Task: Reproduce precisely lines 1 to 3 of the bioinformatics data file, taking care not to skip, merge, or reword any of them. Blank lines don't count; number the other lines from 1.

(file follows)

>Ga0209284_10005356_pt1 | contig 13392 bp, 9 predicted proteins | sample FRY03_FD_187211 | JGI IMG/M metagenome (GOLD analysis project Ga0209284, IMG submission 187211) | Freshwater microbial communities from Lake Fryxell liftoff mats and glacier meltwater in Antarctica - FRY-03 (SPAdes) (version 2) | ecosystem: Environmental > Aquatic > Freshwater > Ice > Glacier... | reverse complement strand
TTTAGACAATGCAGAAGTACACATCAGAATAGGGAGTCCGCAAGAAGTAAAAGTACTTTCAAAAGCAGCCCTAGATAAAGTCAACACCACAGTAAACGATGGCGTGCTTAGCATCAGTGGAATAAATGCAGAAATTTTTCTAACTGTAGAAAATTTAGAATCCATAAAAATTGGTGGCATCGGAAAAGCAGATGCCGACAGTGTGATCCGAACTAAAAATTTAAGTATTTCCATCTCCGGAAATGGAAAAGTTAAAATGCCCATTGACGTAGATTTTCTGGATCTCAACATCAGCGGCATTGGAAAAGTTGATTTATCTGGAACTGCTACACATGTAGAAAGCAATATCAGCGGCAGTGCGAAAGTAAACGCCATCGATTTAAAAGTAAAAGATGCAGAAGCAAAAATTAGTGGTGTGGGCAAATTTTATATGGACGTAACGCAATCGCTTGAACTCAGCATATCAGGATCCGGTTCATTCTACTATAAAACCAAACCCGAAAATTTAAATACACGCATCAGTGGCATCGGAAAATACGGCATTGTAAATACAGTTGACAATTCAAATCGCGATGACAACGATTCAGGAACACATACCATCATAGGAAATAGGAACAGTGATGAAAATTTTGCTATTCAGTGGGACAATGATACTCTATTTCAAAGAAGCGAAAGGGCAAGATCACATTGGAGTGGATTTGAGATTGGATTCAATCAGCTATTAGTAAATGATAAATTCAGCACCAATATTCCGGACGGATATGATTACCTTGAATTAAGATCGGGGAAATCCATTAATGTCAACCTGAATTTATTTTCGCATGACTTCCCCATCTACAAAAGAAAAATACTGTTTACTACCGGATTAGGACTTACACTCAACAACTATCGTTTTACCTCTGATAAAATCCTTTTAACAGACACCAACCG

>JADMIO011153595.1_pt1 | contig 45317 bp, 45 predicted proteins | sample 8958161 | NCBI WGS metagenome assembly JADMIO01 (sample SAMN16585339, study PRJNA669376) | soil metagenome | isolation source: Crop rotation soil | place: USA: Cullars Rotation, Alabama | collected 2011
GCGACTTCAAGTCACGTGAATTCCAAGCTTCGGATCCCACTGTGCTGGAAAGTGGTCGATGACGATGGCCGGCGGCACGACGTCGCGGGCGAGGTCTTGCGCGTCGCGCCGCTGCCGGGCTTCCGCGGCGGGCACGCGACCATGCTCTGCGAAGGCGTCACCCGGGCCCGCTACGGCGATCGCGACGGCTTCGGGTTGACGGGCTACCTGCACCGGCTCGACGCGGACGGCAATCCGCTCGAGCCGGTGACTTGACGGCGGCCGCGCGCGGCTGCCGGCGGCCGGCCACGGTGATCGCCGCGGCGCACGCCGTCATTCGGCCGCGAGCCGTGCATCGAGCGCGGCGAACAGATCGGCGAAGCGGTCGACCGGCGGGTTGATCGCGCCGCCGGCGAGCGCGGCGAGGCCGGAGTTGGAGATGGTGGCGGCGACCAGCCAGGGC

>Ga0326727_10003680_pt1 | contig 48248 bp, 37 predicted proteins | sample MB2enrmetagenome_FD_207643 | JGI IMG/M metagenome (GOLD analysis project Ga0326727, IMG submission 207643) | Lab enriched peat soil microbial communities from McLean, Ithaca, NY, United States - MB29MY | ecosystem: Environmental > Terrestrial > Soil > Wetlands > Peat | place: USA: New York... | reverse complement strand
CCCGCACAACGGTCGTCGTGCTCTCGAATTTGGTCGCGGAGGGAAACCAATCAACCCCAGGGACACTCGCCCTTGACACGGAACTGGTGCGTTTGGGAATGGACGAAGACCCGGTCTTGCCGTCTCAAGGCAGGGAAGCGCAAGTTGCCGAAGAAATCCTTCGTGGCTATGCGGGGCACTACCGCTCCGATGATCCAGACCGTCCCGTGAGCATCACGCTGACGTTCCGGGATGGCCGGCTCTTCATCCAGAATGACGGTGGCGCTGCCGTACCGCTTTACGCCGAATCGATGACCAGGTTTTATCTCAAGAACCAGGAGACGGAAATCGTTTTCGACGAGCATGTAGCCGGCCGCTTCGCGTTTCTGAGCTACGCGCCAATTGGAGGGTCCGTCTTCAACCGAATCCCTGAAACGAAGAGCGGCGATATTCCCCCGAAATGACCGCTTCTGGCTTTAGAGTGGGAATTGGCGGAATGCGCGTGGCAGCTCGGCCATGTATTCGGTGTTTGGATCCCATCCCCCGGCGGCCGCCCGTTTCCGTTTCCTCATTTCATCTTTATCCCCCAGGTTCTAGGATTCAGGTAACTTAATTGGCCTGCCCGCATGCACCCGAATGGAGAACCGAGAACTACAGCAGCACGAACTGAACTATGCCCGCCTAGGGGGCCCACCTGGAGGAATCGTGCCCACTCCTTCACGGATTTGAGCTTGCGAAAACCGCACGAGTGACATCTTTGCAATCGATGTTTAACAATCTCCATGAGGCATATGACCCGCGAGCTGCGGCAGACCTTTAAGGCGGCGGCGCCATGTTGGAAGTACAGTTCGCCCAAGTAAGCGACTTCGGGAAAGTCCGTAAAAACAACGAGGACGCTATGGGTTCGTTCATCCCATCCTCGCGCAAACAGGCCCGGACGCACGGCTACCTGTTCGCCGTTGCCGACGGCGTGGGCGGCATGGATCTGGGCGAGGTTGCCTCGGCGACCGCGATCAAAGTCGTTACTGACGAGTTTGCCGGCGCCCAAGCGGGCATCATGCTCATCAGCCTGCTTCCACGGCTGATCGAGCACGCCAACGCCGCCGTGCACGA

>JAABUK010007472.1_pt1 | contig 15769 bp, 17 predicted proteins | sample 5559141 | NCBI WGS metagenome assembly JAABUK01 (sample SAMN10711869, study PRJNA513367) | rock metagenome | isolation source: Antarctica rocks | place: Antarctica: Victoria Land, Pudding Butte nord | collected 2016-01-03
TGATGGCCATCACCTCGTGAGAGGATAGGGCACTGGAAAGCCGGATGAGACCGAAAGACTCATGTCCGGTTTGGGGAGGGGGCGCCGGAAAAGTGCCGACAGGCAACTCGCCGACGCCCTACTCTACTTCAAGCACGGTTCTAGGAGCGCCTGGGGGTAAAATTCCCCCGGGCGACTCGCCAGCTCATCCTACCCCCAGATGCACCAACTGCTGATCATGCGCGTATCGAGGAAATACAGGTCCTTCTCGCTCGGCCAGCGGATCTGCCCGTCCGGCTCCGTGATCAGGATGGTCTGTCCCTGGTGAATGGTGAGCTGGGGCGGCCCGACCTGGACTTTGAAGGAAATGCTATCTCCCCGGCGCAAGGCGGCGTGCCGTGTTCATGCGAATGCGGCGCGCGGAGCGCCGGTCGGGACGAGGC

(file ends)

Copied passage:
>Ga0209284_10005356_pt1 | contig 13392 bp, 9 predicted proteins | sample FRY03_FD_187211 | JGI IMG/M metagenome (GOLD analysis project Ga0209284, IMG submission 187211) | Freshwater microbial communities from Lake Fryxell liftoff mats and glacier meltwater in Antarctica - FRY-03 (SPAdes) (version 2) | ecosystem: Environmental > Aquatic > Freshwater > Ice > Glacier... | reverse complement strand
TTTAGACAATGCAGAAGTACACATCAGAATAGGGAGTCCGCAAGAAGTAAAAGTACTTTCAAAAGCAGCCCTAGATAAAGTCAACACCACAGTAAACGATGGCGTGCTTAGCATCAGTGGAATAAATGCAGAAATTTTTCTAACTGTAGAAAATTTAGAATCCATAAAAATTGGTGGCATCGGAAAAGCAGATGCCGACAGTGTGATCCGAACTAAAAATTTAAGTATTTCCATCTCCGGAAATGGAAAAGTTAAAATGCCCATTGACGTAGATTTTCTGGATCTCAACATCAGCGGCATTGGAAAAGTTGATTTATCTGGAACTGCTACACATGTAGAAAGCAATATCAGCGGCAGTGCGAAAGTAAACGCCATCGATTTAAAAGTAAAAGATGCAGAAGCAAAAATTAGTGGTGTGGGCAAATTTTATATGGACGTAACGCAATCGCTTGAACTCAGCATATCAGGATCCGGTTCATTCTACTATAAAACCAAACCCGAAAATTTAAATACACGCATCAGTGGCATCGGAAAATACGGCATTGTAAATACAGTTGACAATTCAAATCGCGATGACAACGATTCAGGAACACATACCATCATAGGAAATAGGAACAGTGATGAAAATTTTGCTATTCAGTGGGACAATGATACTCTATTTCAAAGAAGCGAAAGGGCAAGATCACATTGGAGTGGATTTGAGATTGGATTCAATCAGCTATTAGTAAATGATAAATTCAGCACCAATATTCCGGACGGATATGATTACCTTGAATTAAGATCGGGGAAATCCATTAATGTCAACCTGAATTTATTTTCGCATGACTTCCCCATCTACAAAAGAAAAATACTGTTTACTACCGGATTAGGACTTACACTCAACAACTATCGTTTTACCTCTGATAAAATCCTTTTAACAGACACCAACCG

>JADMIO011153595.1_pt1 | contig 45317 bp, 45 predicted proteins | sample 8958161 | NCBI WGS metagenome assembly JADMIO01 (sample SAMN16585339, study PRJNA669376) | soil metagenome | isolation source: Crop rotation soil | place: USA: Cullars Rotation, Alabama | collected 2011